2. Consider how much you want to grow and what you want to grow.  It’s important to think about how much space your hydroponic garden will require so that you can plan where to put it.  Will you have just a couple basil, cilantro, or pepper plants or do you plan to grow substantially larger collard greens, zucchini, or red swiss chard which will require much more space.  This brings me to my next point…

Christine's hand in front of 3 collard greens plants from our hydroponic garden.  They are huge in comparison.

Look how much space these 3 collard greens take up!

3. Figure out where you will set up your hydroponics.  You can get creative here, but keep in mind that hydroponic gardens mean you’ll be using water (kind of obvious, but bear with me).  We have spilled.  We’ve had irrigation lines leak.  We’ve accidentally turned on the water pump while testing the set-up and had water go everywhere.  In other words, make sure you put this somewhere where you aren’t going to be royally hosed should you get into your own water-related mess (in other words, don’t put it in your living room, on carpet, next to Grandma’s china cabinet, etc).  An unfinished basement, laundry room, or even garage are good options.  That said…

4. Keep in mind the temperature of the space where you plan to create your garden.  Some plants need warmer/colder temperatures.  Your grow lights can help heat up your plants, but no amount of lighting will make it warm enough in your unheated garage for basil to grow in the middle of a Canadian winter.  Just like there’s little you could do to cool down your hot garage enough in the middle of a Texas summer to make your cilantro happy.

5. You also want to make sure a water source and drain are near your garden so that whenever you have to add water to your system or dispose of water, you don’t have to lug a big bucket of water through your house.

6. It can be a bit expensive to buy everything when you’re getting started (buying the lights in particular), but know that once it is all set-up your costs drop dramatically.  All you’re left with are nutrients for your system, the energy to run your set-up, and seeds.  A bottle of nutrients lasts a long time, the energy your set-up requires is minimal, and there are so many seeds in each pack that you won’t have to buy more for a while.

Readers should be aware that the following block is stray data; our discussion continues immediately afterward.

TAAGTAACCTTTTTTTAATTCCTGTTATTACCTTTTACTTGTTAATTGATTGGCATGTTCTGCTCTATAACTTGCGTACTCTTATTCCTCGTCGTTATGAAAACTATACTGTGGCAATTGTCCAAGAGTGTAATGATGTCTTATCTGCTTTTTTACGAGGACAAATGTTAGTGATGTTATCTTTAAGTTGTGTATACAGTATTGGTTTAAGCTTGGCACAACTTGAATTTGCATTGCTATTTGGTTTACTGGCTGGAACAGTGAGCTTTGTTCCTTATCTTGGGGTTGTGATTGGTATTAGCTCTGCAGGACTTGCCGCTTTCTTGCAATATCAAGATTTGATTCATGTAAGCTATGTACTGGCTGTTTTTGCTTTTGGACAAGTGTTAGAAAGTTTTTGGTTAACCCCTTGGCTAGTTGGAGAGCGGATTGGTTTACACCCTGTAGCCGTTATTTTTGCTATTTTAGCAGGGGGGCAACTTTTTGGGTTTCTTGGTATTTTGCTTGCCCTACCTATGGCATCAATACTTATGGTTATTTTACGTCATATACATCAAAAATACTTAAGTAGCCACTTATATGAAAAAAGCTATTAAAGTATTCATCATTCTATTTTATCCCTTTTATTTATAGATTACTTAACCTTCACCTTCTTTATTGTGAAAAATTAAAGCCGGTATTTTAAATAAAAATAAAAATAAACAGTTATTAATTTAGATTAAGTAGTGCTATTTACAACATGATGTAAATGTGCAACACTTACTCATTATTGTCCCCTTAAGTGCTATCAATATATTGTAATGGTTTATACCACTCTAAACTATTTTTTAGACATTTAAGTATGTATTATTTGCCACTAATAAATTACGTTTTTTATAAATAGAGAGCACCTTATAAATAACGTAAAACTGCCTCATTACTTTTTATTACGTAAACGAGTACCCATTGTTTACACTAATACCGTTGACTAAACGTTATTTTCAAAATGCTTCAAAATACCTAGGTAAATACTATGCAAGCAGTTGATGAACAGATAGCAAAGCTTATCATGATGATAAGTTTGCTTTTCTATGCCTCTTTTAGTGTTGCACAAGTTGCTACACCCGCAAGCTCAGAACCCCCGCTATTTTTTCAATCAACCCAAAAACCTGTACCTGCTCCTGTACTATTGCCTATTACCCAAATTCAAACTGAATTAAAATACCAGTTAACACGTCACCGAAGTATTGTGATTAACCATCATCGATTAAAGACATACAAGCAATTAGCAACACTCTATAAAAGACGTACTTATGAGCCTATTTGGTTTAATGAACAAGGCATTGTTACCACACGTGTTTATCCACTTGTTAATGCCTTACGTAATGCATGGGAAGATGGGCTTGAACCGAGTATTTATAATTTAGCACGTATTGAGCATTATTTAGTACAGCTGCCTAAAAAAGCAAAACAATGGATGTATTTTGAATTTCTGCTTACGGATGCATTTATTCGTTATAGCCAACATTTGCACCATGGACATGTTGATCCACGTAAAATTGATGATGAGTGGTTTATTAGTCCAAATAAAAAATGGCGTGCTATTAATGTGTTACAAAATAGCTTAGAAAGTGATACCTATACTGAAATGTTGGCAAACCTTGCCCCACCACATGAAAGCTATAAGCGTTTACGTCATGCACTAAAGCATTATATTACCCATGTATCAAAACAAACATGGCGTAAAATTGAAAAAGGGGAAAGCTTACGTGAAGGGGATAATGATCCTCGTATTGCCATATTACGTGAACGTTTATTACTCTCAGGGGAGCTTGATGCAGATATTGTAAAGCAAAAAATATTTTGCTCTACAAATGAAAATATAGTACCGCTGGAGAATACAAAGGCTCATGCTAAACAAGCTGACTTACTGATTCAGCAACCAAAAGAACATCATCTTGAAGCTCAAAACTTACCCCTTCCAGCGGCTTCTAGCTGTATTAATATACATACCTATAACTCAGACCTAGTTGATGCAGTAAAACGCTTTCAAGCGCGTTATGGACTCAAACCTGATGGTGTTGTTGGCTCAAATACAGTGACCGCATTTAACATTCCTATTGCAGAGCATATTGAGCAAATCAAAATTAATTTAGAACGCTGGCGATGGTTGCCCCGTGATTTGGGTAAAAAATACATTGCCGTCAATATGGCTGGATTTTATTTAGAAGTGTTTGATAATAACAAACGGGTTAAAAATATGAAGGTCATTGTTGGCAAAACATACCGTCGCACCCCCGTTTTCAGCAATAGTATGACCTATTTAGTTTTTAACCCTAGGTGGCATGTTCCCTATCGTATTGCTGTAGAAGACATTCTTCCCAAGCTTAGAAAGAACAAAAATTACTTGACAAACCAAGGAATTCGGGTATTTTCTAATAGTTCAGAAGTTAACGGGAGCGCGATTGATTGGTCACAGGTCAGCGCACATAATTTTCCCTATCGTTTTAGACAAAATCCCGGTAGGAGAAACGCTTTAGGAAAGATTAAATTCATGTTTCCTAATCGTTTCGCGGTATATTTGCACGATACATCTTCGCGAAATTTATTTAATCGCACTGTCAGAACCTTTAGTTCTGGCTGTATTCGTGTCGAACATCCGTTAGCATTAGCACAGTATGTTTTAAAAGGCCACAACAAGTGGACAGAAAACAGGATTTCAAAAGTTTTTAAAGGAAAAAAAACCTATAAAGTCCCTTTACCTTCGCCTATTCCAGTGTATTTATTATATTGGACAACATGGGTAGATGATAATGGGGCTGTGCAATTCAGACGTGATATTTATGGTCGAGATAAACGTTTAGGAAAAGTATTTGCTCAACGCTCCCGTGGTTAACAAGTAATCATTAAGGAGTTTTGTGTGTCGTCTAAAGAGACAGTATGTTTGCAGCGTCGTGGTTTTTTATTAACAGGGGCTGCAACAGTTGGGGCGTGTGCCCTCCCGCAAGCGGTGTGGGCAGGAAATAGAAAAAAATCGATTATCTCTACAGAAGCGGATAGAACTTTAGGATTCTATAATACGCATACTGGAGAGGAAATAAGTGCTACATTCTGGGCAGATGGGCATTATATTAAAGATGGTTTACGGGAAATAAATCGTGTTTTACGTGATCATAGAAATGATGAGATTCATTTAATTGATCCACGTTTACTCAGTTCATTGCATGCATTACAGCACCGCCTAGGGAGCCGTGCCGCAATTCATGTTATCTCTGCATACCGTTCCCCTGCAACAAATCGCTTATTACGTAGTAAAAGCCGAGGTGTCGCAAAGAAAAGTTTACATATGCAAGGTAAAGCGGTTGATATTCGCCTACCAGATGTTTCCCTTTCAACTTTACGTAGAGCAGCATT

7. You don’t have to buy a pre-fab kit to start your garden.  If we’d done that, a kit the size of our set-up could cost over $4,000!  In the next few posts I’ll be detailing how we built our hydroponic system almost entirely out of items you can find at your local hardware and pet store.

It can be time consuming to set up your own hydroponic garden, but it is definitely worth it.

Having fun setting up our hydroponic garden.  I’ll walk you through how we made ours in the next couple of posts.

When it comes to our garden, we knew we had quite a few plants we wanted to grow and we happened to have a perfectly-sized niche in our unfinished basement that was large enough for a large, fold-up table that could accommodate multiple plants and still have room for us to walk all the way around the table and have easy access to every part of our set-up.  There’s not a bit of carpet downstairs (thankfully) so any water spills are easily cleaned up with just a towel.  Our basement is cool in the summer and in the winter we have some electric baseboard heaters that keep the temperature cool, not freezing.  We have also mounted Reflectix (a thin reflective insulation) around our entire garden space which not only reflects all of the light from our LED grow lights, but also keeps our growing area a bit warmer than the rest of the basement.  Finally, we have a large utility sink in the corner of our basement giving us easy access to a water source and drain.